Cognitive versus Emotional Strategy

marketing-profs-2010-benchmarkA Red Lobster commercial is a good example of selling sizzle where someone is pouring butter on hot steaming lobster, but it is not the food per se that incites emotion– it is the smiles, the party like atmosphere and the togetherness of family which makes the marketing tool most effective to draw customers.

Stan Mack, author for the Houston Chronicles wrote concerning factors that add to the emotional appeal:

Many factors determine the effectiveness of emotional marketing. Variations in consumers’ value systems, for example, might cause your advertisement to stimulate different emotions in various consumer groups. People’s wishes and desires also change significantly as they move through the stages of life. For instance, an advertisement that stimulates an emotional response in adolescents might have little effect on 40-year-olds and no effect at all on senior citizens. In other words, for your emotional marketing to be effective, you must understand the needs and emotions of the consumer groups you plan to target [Factors Section].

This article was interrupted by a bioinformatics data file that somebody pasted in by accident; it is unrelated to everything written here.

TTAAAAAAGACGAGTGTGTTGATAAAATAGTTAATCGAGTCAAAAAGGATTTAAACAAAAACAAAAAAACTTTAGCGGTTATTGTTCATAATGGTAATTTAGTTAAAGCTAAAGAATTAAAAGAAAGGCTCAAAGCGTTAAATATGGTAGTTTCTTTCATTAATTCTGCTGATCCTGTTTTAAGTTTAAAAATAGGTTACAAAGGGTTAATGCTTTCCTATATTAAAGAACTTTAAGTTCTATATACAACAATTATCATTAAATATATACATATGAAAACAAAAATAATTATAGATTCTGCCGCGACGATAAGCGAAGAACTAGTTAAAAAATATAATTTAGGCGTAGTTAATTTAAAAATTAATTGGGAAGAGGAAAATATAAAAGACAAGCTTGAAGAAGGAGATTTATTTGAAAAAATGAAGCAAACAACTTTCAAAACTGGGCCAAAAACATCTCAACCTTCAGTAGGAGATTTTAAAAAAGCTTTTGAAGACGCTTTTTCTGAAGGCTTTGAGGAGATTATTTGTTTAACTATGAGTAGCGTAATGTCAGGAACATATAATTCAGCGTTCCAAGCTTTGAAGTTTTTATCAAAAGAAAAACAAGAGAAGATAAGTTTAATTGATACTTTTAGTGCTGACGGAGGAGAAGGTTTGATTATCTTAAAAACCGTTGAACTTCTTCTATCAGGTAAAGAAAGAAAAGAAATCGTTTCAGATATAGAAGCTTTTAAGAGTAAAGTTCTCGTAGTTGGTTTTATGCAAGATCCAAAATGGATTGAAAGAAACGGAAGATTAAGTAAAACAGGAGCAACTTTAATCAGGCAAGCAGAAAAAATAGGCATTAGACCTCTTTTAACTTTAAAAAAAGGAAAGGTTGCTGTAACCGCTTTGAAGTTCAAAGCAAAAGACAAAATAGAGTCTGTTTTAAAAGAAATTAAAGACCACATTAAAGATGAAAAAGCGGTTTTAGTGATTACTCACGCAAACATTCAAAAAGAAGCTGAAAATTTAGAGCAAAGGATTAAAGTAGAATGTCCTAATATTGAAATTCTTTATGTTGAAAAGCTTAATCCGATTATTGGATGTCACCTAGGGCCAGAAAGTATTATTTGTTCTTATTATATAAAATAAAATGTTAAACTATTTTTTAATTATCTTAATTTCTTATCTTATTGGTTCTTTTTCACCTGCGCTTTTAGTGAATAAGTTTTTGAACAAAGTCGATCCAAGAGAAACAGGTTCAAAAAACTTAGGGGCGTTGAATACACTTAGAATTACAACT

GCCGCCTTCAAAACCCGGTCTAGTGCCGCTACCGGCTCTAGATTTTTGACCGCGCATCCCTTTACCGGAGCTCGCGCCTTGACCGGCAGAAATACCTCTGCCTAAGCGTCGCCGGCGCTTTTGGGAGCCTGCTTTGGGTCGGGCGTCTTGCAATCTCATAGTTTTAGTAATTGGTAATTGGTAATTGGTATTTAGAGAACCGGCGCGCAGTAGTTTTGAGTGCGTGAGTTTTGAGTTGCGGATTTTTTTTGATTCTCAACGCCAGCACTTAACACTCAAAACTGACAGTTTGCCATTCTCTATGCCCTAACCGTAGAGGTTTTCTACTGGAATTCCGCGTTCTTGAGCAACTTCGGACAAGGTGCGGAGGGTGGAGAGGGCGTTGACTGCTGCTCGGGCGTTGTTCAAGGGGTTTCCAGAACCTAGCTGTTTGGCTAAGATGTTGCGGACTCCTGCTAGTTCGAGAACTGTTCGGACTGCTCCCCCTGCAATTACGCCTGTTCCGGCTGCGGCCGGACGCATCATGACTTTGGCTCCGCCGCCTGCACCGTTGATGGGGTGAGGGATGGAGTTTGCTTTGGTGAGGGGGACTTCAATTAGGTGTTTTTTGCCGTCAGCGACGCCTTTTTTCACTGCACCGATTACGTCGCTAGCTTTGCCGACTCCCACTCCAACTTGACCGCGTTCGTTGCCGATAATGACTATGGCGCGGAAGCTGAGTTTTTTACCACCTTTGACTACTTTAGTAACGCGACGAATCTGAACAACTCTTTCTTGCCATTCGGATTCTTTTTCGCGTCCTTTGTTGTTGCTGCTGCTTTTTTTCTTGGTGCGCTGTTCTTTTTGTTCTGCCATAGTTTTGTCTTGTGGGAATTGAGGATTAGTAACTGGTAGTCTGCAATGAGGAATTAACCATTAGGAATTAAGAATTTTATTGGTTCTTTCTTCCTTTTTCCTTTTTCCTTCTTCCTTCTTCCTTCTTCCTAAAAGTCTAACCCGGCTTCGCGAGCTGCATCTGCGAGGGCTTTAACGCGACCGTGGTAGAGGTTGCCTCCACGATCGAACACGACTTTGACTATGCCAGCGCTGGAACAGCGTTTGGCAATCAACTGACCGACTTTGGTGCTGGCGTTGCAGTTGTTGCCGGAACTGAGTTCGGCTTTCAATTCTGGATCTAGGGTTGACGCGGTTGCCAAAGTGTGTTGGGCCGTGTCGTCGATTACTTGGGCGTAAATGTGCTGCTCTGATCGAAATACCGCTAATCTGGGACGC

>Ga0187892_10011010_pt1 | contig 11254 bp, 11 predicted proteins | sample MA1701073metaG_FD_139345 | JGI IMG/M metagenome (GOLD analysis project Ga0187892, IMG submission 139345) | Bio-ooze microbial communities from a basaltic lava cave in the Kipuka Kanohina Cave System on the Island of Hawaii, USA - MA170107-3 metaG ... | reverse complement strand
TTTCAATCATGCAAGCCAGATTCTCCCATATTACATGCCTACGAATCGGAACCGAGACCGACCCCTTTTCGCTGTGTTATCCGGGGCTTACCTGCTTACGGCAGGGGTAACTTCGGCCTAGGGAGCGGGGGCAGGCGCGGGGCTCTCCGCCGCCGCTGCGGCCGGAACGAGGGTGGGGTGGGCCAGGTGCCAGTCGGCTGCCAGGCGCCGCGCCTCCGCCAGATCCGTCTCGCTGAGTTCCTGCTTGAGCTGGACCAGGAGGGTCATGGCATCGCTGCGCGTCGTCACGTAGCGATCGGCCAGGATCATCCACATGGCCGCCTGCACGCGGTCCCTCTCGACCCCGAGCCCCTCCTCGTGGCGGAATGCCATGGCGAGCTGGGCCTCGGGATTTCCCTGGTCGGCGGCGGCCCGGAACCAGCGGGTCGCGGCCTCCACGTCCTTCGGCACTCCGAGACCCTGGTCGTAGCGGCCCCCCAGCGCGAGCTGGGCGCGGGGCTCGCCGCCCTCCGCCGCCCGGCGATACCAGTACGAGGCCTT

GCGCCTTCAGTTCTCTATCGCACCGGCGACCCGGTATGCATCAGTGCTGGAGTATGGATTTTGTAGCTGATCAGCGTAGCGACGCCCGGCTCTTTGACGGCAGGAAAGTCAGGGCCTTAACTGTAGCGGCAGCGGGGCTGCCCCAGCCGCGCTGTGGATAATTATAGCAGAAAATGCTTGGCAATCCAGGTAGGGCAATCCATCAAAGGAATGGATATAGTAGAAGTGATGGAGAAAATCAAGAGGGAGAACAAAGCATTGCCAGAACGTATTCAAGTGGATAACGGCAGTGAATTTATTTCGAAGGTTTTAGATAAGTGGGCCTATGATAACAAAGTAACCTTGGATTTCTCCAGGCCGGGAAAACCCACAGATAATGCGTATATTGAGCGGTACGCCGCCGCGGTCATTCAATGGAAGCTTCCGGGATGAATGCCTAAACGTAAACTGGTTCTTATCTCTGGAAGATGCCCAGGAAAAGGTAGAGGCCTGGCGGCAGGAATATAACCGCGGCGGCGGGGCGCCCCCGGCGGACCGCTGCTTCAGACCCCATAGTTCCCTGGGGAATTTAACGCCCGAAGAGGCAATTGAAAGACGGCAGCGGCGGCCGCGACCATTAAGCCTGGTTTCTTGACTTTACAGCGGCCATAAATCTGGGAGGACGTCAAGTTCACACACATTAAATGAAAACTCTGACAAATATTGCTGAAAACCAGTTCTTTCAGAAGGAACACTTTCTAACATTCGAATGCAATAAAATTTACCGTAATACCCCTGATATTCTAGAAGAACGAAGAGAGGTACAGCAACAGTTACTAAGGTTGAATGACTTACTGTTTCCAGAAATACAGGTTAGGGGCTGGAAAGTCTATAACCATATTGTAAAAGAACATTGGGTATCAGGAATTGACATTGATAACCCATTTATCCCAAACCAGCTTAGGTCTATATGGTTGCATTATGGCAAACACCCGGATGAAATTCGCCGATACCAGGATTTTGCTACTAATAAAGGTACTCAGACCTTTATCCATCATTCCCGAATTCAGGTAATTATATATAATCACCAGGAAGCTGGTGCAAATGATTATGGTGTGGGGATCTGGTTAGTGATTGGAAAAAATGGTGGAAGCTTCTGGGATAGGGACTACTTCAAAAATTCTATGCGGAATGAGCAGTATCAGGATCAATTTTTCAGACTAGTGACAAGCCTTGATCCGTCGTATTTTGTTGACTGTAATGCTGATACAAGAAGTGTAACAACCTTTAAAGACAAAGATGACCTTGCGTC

In essence, all things cultural, that is (a) family, (b) beliefs, and (c) ones desires and wishes are summed up in a commercial that sells the sizzle, and not necessarily the food so to speak. Further, a good memorable occasion.

On the other hand a cognitive strategy, would allow one to gain information about the product being offered. For example, a yogurt company advertises and adds that the product is good for digestive tracts [GI Tract], while also using women as the associative gender, because women are most likely to eat yogurt, and also most likely to care about their digestive health. Hence, the educational value of the product has been confirmed compared to other commercials and brands that do not provide the information, nor a hint of educational value is given.


The Effects of Emotional Marketing

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